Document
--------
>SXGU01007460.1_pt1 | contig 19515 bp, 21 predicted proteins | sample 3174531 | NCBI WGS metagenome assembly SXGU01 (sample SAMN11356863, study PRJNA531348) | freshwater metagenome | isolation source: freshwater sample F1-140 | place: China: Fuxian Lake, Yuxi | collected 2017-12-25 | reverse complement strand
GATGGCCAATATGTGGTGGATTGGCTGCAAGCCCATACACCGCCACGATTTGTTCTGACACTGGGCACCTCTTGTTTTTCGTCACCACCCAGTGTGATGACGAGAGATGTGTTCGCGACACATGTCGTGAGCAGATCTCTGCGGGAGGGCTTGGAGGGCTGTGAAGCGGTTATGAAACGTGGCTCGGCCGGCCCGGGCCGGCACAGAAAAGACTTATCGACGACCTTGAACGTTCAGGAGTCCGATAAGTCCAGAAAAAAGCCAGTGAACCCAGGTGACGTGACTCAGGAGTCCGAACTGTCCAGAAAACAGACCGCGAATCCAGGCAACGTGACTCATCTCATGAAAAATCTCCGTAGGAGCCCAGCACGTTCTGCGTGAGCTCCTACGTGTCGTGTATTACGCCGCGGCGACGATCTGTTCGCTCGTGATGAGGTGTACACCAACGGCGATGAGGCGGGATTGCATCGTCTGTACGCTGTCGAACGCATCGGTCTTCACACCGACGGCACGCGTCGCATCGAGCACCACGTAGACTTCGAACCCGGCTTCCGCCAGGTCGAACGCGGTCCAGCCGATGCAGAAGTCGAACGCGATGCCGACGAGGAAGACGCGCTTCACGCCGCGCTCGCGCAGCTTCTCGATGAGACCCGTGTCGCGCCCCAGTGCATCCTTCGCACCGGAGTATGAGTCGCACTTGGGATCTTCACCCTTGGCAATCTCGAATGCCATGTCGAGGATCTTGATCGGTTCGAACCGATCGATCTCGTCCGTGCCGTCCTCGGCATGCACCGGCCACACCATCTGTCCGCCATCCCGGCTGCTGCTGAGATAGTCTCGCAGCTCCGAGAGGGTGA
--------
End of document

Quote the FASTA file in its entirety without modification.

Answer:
>SXGU01007460.1_pt1 | contig 19515 bp, 21 predicted proteins | sample 3174531 | NCBI WGS metagenome assembly SXGU01 (sample SAMN11356863, study PRJNA531348) | freshwater metagenome | isolation source: freshwater sample F1-140 | place: China: Fuxian Lake, Yuxi | collected 2017-12-25 | reverse complement strand
GATGGCCAATATGTGGTGGATTGGCTGCAAGCCCATACACCGCCACGATTTGTTCTGACACTGGGCACCTCTTGTTTTTCGTCACCACCCAGTGTGATGACGAGAGATGTGTTCGCGACACATGTCGTGAGCAGATCTCTGCGGGAGGGCTTGGAGGGCTGTGAAGCGGTTATGAAACGTGGCTCGGCCGGCCCGGGCCGGCACAGAAAAGACTTATCGACGACCTTGAACGTTCAGGAGTCCGATAAGTCCAGAAAAAAGCCAGTGAACCCAGGTGACGTGACTCAGGAGTCCGAACTGTCCAGAAAACAGACCGCGAATCCAGGCAACGTGACTCATCTCATGAAAAATCTCCGTAGGAGCCCAGCACGTTCTGCGTGAGCTCCTACGTGTCGTGTATTACGCCGCGGCGACGATCTGTTCGCTCGTGATGAGGTGTACACCAACGGCGATGAGGCGGGATTGCATCGTCTGTACGCTGTCGAACGCATCGGTCTTCACACCGACGGCACGCGTCGCATCGAGCACCACGTAGACTTCGAACCCGGCTTCCGCCAGGTCGAACGCGGTCCAGCCGATGCAGAAGTCGAACGCGATGCCGACGAGGAAGACGCGCTTCACGCCGCGCTCGCGCAGCTTCTCGATGAGACCCGTGTCGCGCCCCAGTGCATCCTTCGCACCGGAGTATGAGTCGCACTTGGGATCTTCACCCTTGGCAATCTCGAATGCCATGTCGAGGATCTTGATCGGTTCGAACCGATCGATCTCGTCCGTGCCGTCCTCGGCATGCACCGGCCACACCATCTGTCCGCCATCCCGGCTGCTGCTGAGATAGTCTCGCAGCTCCGAGAGGGTGA